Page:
Buell F. Jones, 1928 – Jones, an attorney from Britton, had been elected to three terms as attorney general, in 1922, 1924 and 1926. In 1926, W. J. Bulow, the former mayor of Beresford, had become the first Democrat elected Governor of South Dakota; he defeated incumbent Gov. Carl Gunderson for reelection. The 1928 election was therefore the first time state history that an incumbent Democratic governor was seeking reelection.
Gov. Bulow had attempted to govern as a “non-partisan,” working with a Republican legislature and retaining many Republican appointees. His efforts were enough to win his reelection as he narrowly defeated Jones. Bulow was reelected with 52.5% to 46.9% for Jones and 0.6% for John Sumption of the Farmer-Labor Party.
M. Q. Sharpe, 1942, 1944 and 1946 – Sharpe was a Kennebec attorney and former Lyman County state’s attorney. He was elected attorney general in 1928 and reelection in 1930. During his four years, he developed a reputation for independence, as he investigated embezzlement in the state banking department and investigated mismanagement of the Rural Credits state farm loan program during the Norbeck and McMaster administrations. Despite that, Sharpe lost his bid for a third term in 1932, amidst the Democratic sweep led nationally by Franklin D. Roosevelt and in South Dakota by Tom Berry.
Sharpe retired from politics, refusing entreaties to run for governor in 1934 and 1940. He became a senior statesman within the State Bar, chairing the Supreme Court commission that codified state statutes in 1937, and becoming Gov. Bushfield’s personal emissary to the Missouri River States Committee, which negotiated the Pick-Sloan Plan for Missouri River dam construction and water development.
Sharpe ran for governor in 1942 as an outsider, opposing three “insiders” of the outgoing Bushfield administration: State Taxation Director Joe Bottom, Attorney General Leo Temmy and Rural Credits Director Millard Scott. The primary was extremely close: Bottom won 28.8%, Sharpe won 25.7%, Temmey won 24.5% and Scott won 21.0%. Because no candidate won 35%, the decision was made at the State Republican Convention. At the convention, the “Statehouse Trio” failed to coalesce around a single candidate, and Sharpe won the nomination on the third ballot, as Temmey and Scott’s supporters gradually moved to his candidacy. Sharpe was handily elected in the fall, defeating Webster Democrat Lewis Bicknell, an attorney. Gov. Sharpe was easily reelected in 1944, winning 65.5% against Lynn Fellows, a Democratic attorney and former legislator from Plankinton.
In 1946, Gov. Sharpe ran for a third term as governor. No previous governor had been elected three times; the only other governor to try it, Tom Berry, lost his reelection bid in 1936 to Republican Leslie Jensen. The attempt was also ill-fated for M. Q. Sharpe, as he was defeated in the 1946 Republican primary by Attorney General George T. Mickelson, who was also a former house speaker. Mickelson won 44.8% to Sharpe’s 32.8% and 22.8% for Millard Scott, who had also run against Sharpe in 1942.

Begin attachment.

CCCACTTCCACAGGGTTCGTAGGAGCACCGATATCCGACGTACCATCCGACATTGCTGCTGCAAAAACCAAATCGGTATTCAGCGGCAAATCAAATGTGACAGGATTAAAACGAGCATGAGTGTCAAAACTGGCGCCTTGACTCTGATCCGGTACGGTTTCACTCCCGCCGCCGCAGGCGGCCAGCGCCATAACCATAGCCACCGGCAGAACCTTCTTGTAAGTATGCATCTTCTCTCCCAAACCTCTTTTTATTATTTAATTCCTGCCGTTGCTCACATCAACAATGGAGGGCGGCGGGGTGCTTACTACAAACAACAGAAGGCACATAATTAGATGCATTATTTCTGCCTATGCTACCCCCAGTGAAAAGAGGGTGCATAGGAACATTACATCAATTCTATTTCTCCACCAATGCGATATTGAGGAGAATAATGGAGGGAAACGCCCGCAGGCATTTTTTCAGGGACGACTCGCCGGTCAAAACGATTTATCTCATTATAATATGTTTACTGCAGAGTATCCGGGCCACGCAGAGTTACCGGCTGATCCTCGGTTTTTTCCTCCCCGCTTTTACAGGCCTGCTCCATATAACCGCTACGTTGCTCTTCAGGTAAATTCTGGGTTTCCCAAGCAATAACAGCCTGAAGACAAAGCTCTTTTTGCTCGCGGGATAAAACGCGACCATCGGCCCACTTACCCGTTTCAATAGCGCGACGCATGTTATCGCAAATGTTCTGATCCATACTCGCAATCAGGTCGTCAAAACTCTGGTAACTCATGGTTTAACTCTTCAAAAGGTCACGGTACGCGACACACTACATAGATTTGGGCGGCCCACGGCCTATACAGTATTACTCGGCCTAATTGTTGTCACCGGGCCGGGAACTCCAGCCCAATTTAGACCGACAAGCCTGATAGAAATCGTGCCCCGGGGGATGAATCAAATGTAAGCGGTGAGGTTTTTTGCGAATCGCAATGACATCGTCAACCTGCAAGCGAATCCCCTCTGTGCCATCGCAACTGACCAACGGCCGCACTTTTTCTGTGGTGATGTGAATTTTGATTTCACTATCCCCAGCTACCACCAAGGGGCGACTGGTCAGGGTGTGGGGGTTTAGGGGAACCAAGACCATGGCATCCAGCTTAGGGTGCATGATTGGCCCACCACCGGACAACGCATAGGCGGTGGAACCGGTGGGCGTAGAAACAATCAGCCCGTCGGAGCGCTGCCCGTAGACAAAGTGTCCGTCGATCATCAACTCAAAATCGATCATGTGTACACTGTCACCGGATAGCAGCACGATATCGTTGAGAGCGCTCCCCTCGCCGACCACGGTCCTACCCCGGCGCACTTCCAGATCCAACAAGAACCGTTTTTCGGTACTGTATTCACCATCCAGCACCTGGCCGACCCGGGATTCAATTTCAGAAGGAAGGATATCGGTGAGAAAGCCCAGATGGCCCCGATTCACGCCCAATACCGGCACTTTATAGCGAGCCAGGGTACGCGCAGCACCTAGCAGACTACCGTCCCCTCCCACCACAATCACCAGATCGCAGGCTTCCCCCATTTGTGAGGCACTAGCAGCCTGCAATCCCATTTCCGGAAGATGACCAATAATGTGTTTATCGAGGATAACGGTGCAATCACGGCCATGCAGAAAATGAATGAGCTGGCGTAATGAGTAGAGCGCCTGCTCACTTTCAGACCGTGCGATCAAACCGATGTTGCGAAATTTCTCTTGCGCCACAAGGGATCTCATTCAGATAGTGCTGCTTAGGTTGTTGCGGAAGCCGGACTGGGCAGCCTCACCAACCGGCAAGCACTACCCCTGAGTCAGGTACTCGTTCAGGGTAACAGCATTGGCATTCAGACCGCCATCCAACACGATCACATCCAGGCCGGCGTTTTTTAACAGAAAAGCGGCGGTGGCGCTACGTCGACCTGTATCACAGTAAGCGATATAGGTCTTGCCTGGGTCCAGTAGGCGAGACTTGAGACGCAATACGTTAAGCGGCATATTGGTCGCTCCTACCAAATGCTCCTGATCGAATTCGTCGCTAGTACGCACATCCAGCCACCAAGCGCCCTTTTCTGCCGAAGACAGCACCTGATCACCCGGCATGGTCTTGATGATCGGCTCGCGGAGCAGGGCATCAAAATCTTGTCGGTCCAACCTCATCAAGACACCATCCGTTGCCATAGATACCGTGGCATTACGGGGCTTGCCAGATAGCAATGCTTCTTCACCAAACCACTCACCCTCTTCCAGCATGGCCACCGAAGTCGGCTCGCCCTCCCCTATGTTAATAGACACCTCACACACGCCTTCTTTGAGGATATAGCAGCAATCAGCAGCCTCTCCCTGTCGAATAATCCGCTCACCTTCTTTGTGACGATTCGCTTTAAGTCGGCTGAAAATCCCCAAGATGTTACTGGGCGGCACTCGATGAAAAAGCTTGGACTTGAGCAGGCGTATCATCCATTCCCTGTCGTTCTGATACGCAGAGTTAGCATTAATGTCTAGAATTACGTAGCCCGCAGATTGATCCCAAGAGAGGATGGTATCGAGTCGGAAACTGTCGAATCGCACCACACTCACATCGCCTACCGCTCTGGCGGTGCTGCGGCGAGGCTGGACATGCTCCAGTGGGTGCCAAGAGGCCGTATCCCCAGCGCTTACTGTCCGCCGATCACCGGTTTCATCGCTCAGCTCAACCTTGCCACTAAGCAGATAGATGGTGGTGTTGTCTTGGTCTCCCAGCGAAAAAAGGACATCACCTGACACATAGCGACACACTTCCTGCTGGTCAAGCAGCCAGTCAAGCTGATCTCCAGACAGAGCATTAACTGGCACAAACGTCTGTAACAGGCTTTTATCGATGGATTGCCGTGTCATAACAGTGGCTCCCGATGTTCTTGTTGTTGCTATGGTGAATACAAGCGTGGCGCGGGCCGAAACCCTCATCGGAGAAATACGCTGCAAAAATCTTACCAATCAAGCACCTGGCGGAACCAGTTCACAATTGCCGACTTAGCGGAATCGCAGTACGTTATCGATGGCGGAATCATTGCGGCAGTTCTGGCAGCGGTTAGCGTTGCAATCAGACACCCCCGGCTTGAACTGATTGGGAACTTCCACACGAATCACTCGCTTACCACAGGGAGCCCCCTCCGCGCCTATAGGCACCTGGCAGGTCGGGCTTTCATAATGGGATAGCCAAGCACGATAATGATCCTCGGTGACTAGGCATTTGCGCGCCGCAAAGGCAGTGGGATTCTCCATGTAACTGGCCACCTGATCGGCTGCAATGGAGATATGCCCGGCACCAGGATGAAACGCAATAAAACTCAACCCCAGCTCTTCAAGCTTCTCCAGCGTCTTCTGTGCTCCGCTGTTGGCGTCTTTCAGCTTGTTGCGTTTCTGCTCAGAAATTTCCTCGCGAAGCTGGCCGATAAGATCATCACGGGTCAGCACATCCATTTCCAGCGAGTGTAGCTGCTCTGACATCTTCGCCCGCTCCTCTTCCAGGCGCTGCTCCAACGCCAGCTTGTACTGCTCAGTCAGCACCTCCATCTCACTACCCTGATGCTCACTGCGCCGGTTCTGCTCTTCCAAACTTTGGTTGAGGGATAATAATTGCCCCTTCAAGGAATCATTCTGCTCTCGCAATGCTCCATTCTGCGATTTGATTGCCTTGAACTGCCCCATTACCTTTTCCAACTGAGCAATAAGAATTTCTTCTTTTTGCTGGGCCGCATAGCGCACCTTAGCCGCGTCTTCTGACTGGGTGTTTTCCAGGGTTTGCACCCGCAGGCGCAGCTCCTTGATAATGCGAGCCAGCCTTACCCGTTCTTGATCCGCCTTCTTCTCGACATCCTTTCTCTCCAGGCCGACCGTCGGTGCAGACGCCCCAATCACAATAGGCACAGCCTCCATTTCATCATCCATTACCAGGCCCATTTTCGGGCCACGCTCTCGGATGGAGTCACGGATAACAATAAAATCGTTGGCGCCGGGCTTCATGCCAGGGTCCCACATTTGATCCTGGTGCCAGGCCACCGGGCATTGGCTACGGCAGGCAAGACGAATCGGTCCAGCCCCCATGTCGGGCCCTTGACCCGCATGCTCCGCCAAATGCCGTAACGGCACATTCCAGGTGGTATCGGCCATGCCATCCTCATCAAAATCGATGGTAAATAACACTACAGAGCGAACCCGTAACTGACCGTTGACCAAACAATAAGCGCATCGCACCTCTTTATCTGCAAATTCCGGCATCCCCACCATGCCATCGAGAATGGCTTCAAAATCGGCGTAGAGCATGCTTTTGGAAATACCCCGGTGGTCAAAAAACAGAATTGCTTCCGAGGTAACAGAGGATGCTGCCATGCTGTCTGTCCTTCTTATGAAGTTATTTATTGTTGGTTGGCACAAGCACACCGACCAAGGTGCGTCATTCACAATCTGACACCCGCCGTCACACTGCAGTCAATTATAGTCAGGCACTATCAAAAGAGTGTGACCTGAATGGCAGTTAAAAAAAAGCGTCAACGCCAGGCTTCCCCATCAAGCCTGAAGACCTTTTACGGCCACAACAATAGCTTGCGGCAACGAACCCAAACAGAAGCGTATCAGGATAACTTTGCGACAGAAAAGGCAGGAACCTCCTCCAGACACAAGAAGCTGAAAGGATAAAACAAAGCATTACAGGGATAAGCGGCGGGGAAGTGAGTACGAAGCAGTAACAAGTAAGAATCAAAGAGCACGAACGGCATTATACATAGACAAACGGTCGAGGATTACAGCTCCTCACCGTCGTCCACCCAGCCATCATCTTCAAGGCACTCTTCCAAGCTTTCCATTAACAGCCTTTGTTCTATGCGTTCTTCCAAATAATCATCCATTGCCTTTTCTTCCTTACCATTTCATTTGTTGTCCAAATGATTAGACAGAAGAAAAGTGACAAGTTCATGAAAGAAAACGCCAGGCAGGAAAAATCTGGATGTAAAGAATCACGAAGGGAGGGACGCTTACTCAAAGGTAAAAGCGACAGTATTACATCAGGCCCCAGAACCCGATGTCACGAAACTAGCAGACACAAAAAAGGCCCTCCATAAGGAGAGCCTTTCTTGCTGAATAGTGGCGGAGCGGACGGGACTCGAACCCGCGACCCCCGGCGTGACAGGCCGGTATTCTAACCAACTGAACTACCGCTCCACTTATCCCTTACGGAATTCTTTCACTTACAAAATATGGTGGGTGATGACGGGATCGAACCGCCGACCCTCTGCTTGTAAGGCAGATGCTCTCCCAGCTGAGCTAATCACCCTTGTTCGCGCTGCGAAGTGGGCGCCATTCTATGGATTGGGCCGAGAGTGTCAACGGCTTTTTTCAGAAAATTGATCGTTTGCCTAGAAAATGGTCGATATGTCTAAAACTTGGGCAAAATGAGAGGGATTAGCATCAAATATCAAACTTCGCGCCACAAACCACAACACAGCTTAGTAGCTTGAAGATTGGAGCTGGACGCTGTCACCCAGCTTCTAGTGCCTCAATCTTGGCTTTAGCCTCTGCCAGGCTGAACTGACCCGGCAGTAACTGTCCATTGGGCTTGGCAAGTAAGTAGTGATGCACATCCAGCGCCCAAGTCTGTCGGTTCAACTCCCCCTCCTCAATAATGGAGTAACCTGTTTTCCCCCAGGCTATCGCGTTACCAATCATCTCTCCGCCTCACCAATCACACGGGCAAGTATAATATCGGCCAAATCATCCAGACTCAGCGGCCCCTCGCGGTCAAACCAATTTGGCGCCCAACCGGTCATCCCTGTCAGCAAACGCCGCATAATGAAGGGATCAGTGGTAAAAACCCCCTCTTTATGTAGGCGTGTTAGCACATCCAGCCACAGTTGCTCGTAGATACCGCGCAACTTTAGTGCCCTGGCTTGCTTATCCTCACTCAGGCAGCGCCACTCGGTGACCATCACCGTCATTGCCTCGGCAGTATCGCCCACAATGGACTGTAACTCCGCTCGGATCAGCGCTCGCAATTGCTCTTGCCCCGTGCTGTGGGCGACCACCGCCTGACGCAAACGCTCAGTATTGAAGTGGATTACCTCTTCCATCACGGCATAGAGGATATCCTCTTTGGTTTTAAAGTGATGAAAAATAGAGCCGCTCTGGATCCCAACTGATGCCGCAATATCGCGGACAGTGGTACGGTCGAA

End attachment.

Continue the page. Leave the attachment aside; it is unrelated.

Leo Temmey, 1942 – As discussed in the Sharpe narrative above, Attorney General Leo Temmey sought the Republican nomination to Sharpe. Temmey was a Huron attorney and had been elected attorney general in 1938 and 1940.
George T. Mickelson, 1946 and 1948 – Mickelson was a Selby attorney who had served as Walworth County state’s attorney. He served six years in the State House, including two as House Speaker, and was elected attorney general in 1942 and 1944. As described above, Mickelson ran for governor in 1946, defeating incumbent Gov. Sharpe in his bid for a third term. Mickelson handily won the general election, winning 67.2% against Democrat Richard Haeder, a Wolsey farmer and president of SD Rural Electrification Association. In 1948, Mickelson was reelected with 61.1% against Democrat Harold Volz of Winner.
Mickelson declined to seek a third term or to run for U.S. Senate in 1950; he would have had to challenge incumbent U.S. Senator Chan Gurney. Mickelson chaired the Eisenhower presidential campaign in 1952 and turned down several posts in the Eisenhower administration. In 1953, President Eisenhower appointed Mickelson as a federal district judge, based in Sioux Falls. Mickelson held that position until he died in 1965.
Sigurd Anderson, 1950, 1952 and 1964 – Anderson was a Webster attorney and former Day County state’s attorney; he also had worked as an assistant attorney general. He served in the U.S. Navy during World War II, serving form 1943 to 1946, and was elected attorney general in 1946 and 1948.
In 1950, Anderson won the Republican nomination for governor in a five-man field, narrowly avoiding a decision by the state convention as he won 35.3% of the vote. His closest competitor was Joe Foss, who won 33.0%. Foss was a state legislator and war hero who would ultimately succeed Anderson in 1955. Anderson handily won the general election, winning 60.9% against Joe Robbie, a Mitchell attorney and state representative. Robbie later distinguished himself as the founding owner of the Miami Dolphins in the 1960s. Anderson was overwhelmingly reelected in 1952 with 70.2% of the vote, at the time a record, defeating Democrat Sherman Iverson of South Sioux Falls (which at the time was a separate municipality). Republicans that year won a 35-0 majority in the State Senate and a 73-2 majority in the State House, both records to this day.
Anderson left office in 1955 and accepted appointment to the Federal Trade Commission from President Eisenhower later that same year. He served on the Commission until 1964. In 1962, he unsuccessfully sought the Republican nomination for U.S. Senate, following the death of U.S. Senator Francis Case. That nomination went to Lt. Governor Joe Bottum, in a crowded field that also included former governor Joe Foss, House Speaker Nils Boe, Congressman Ben Reifel, and A. C. Miller, the attorney general and a former lieutenant governor.